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Scientists ID our youngest supernova (age 140)

May 17, 2008|From the Associated Press

Astronomers have discovered the youngest known supernova in the Milky Way galaxy, still just a baby at 140 years old.

The scientists, who announced their findings Wednesday, used a radio observatory in New Mexico and NASA's Chandra X-ray Observatory in space to determine when the supernova occurred. They dated the event to around 1868.

Before this, the youngest supernova in the Milky Way was thought to have occurred around 1680.

A supernova is the catastrophic explosion of a star that releases an extraordinary amount of energy, enough to outshine an entire galaxy.

This new baby supernova is located near the center of the Milky Way and is obscured by dense gas and dust.

Two or three supernovae are thought to occur every century in the Milky Way. That means there are probably even younger ones out there waiting to be identified, said David Green of the University of Cambridge in Britain, who led the radio observatory study.

Green and others have been tracking the remnant of this supernova since 1985 via the National Science Foundation's Very Large Array, a radio astronomy observatory. But it wasn't until last year that a team led by North Carolina State University physicist Stephen Reynolds found, with help from Chandra, how much the remnant had expanded. That indicated the supernova was much younger than initial estimates, which had ranged from 400 to 1,000 years old.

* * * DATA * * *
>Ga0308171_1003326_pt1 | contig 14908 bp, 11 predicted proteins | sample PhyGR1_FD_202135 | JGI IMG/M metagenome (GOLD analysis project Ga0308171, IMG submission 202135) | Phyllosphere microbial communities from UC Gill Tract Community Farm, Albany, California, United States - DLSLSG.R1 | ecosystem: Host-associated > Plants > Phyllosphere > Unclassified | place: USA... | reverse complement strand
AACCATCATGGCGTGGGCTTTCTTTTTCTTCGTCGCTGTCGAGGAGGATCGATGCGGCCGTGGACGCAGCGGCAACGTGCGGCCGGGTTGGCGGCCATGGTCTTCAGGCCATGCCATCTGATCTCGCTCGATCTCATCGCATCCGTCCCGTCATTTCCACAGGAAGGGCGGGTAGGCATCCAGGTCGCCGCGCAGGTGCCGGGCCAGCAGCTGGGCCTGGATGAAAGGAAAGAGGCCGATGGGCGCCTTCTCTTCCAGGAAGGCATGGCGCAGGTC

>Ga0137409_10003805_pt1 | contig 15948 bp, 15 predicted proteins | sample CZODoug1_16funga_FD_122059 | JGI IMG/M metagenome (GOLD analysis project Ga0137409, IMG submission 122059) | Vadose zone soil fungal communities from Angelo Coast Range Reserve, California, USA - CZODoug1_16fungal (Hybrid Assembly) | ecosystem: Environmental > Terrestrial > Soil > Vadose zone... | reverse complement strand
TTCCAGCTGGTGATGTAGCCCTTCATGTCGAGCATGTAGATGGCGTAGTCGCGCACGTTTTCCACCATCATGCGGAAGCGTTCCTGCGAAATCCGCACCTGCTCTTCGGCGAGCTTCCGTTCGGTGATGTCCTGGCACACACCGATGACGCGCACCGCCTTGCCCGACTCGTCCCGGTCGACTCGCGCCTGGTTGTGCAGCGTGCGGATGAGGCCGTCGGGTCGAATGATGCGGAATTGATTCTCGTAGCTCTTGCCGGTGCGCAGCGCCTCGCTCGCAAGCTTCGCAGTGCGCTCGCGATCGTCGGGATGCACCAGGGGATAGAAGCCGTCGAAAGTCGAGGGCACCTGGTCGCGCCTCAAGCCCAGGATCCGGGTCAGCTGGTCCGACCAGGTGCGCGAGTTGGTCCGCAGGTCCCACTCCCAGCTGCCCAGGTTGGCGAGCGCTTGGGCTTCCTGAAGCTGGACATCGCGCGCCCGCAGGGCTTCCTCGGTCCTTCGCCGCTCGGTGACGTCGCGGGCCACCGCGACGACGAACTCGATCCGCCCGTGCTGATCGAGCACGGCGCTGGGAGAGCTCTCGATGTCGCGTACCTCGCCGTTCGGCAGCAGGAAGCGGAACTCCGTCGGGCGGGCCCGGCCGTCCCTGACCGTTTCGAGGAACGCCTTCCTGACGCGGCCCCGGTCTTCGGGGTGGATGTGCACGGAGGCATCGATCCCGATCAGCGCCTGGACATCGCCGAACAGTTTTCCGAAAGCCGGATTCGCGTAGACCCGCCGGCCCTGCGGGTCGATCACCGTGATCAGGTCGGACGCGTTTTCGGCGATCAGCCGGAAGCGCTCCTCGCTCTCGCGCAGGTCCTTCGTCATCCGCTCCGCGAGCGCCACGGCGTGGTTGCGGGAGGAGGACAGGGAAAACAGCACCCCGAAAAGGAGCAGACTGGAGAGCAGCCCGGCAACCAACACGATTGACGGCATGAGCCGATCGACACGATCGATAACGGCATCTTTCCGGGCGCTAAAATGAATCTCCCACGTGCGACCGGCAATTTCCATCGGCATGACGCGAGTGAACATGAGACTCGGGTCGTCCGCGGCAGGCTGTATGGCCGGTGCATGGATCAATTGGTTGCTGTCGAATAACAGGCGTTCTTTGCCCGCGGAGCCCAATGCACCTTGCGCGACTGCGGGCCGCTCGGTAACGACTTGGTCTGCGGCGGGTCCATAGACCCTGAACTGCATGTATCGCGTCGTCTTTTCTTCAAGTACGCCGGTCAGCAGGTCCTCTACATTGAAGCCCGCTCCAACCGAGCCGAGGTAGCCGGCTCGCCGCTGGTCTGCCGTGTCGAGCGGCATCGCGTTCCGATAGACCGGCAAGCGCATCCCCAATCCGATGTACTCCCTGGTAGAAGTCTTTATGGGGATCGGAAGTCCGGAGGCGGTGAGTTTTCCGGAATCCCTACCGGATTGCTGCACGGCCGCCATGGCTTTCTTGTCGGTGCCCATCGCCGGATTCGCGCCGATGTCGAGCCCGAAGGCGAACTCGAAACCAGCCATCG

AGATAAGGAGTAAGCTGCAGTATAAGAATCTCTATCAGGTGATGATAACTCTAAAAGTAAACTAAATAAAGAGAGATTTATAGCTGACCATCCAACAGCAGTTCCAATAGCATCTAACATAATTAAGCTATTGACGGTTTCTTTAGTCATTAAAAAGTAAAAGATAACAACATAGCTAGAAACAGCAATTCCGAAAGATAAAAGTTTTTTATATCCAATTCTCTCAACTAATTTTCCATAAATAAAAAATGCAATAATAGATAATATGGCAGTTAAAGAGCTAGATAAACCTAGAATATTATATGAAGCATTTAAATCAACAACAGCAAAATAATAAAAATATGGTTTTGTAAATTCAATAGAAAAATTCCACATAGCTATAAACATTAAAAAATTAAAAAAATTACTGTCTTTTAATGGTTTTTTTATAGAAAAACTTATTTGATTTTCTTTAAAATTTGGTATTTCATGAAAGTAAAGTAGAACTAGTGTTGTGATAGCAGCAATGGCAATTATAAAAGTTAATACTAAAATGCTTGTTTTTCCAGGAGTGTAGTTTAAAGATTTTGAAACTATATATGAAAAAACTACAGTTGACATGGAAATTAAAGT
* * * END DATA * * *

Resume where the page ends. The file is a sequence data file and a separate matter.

The Very Large Array made new observations in March and helped pinpoint the age at 140 years, possibly younger if the expansion has been slowing.

"It's the combination of the radio and the X-ray, the older technique and the new one, that tells us what this object really is. So you get a lot more when you put all of these clues together," said Robert Kirsh- ner, a Harvard University astronomer who is not affiliated with the study.

"It's a little like one of those shows on TV where they investigate a death. This is a stellar death, all right, and the corpse is still warm," Kirshner said in a teleconference call with reporters.

Astronomers typically observe supernova remnants that are 10,000 or so years old. Getting the total picture, from the start, is important in figuring out how often supernovae explode in the Milky Way.

In this case, "you're actually getting to see the rock that made the splash, not the wave that's going out into the pond," Kirshner said.

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